As an opposition, we ask the government to do more. Every time I have spoken about Ukraine in this House, I have made the same three points about what the government needs to do to improve.

Number one, do more for human rights inside Russia by passing Magnitsky sanctions. This was a Liberal election commitment.

Number two, strengthen military co-operation with Ukraine. This renewal is a good step, but we must return to providing RADARSAT satellite images, which is something Ukrainians want and which the government has yet to give a good reason for stopping.

Number three, we need to reinstate international initiatives on communal harmony, which were making an important difference in Ukraine.

Again, the renewal of this mission is a good step, but there is more that needs to be done, so let us do that together.

Operation UNIFIERGovernment Orders

11:05 p.m.

Liberal

Borys Wrzesnewskyj Liberal Etobicoke Centre, ON

Mr. Chair, the hon. member mentioned Magnitsky sanctions. Sanctions have been noted a number of times during this evening's debate, as have the oligarch kleptocrats Sechin and Yakunin, who are in President Putin's inner circle. Why is it that they were on the sanctions list in Europe, on the U.S. sanctions list, but at the last minute, former minister Baird removed those two names from the sanctions list? We know that a former staffer worked as a lobbyist or was hired after his term in the former minister's office. He was hired as a lobbyist by a Russian company associated with these oligarchs.

Sometimes we have this assumption in Canada that we are not affected by this global Russian hybrid war effort. Would the member like to comment on this? Are we immune to the sort of Russian interference that we are now seeing south of the border?

Operation UNIFIERGovernment Orders

11:05 p.m.

Conservative

Garnett Genuis Conservative Sherwood Park—Fort Saskatchewan, AB

Mr. Chair, I would be happy to comment on this, because the current government has been in place for a year and a half now and the individuals the member mentioned have yet to be added to the sanctions list. I would throw it back to the hon. member. If he is of the view that these individuals need to be on the list, I would encourage him to bring that case to members on his own front bench. I know they could do better at listening to the back benches in general, and perhaps they will this time around.

The reality is that, of course, throughout the international community, sanctions are coordinated in order to achieve the maximal impact on Russia with the least possible economic impact on the countries imposing those sanctions. Does that mean they were necessarily done perfectly? No, but this is the way in which the sanctions are done. Again, it is in a coordinated way for maximal impact on Russia.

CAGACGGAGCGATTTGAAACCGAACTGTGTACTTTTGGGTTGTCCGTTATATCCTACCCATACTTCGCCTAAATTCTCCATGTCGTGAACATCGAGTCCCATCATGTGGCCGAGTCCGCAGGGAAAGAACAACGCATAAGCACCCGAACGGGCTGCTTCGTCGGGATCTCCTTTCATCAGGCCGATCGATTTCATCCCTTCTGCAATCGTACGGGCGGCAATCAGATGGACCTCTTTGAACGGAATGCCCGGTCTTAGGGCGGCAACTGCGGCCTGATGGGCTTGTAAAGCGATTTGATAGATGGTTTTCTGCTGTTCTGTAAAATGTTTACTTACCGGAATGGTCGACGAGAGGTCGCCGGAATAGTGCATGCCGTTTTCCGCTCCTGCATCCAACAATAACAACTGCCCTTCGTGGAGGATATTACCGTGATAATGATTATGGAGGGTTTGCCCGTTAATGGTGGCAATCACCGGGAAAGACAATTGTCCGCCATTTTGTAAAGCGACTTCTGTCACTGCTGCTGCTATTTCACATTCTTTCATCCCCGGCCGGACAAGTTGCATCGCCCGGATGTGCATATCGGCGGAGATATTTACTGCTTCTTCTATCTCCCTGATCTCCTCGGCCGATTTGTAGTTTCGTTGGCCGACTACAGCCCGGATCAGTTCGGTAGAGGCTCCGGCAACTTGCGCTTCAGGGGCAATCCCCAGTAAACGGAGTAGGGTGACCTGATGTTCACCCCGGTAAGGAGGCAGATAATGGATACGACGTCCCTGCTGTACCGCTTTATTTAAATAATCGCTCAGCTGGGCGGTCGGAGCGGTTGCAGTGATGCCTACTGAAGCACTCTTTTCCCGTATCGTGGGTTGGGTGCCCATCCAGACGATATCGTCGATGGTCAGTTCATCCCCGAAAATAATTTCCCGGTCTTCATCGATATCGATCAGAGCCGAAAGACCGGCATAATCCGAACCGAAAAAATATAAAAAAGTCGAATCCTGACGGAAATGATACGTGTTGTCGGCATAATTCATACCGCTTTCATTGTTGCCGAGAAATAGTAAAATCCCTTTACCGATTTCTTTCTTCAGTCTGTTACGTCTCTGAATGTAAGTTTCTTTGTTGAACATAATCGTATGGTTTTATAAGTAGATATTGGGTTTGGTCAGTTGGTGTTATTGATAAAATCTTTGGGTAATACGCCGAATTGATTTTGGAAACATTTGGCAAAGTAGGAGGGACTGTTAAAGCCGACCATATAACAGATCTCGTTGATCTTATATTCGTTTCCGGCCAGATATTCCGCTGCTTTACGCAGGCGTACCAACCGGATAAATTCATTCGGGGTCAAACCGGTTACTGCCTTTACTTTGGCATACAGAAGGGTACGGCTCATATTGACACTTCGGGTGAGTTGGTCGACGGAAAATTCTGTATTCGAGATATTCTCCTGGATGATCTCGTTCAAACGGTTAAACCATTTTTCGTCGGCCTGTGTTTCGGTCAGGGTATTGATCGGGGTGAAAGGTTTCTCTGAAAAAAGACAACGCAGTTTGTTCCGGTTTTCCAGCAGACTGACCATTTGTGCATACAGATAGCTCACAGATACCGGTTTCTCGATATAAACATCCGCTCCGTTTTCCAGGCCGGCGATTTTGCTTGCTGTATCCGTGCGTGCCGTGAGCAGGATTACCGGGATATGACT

However, none of this actually addresses what I spoke about, which was Magnitsky sanctions. This is something that all parties had committed to before the election and which the government seemed to be backing away from, at least under the last foreign affairs minister.

Maybe we will see the Liberals revisit this issue. I hope we do. Magnitsky sanctions are an important way of specifically sanctioning human rights abusers and addressing those human rights issues. This is something that is important to the Ukrainian community, because it addresses human rights inside Russia where these problems clearly are emanating from.

Operation UNIFIERGovernment Orders

11:10 p.m.

Conservative

Kerry Diotte Conservative Edmonton Griesbach, AB

Mr. Chair, at this time three years ago, the world was watching in horror as Russia invaded Ukraine, staged a sham referendum in Crimea and annexed the territory a few days later. It was a shocking violation of what we understood to be a fundamental principle of our international order that borders are not to be changed by force. Vladimir Putin followed this illegal act with another assault on Ukraine in the Donbass region. This region's conflict continues to claim lives and drive people from their homes.

This issue is not an abstraction to Canadians. With 125 years of Ukrainian immigration to our country, our nation and our people are intimately connected to Ukraine. My riding of Edmonton Griesbach is home to a large part of Edmonton's Ukrainian community, and events on the other side of the world resonate deeply for the people I represent.

Two weeks ago, the Liberal government announced that it was extending Operation Unifier, Canada's military training mission to Ukraine. For nearly two years, about 200 Canadian Armed Forces members have been deployed to western Ukraine. They have provided training in explosive ordnance disposal, flight safety, logistics system modernization, military policing, and medical training. That mission would have expired on March 31, but the government's announcement to extend the mission came at the very last minute. That delay was an act of disrespect, I believe.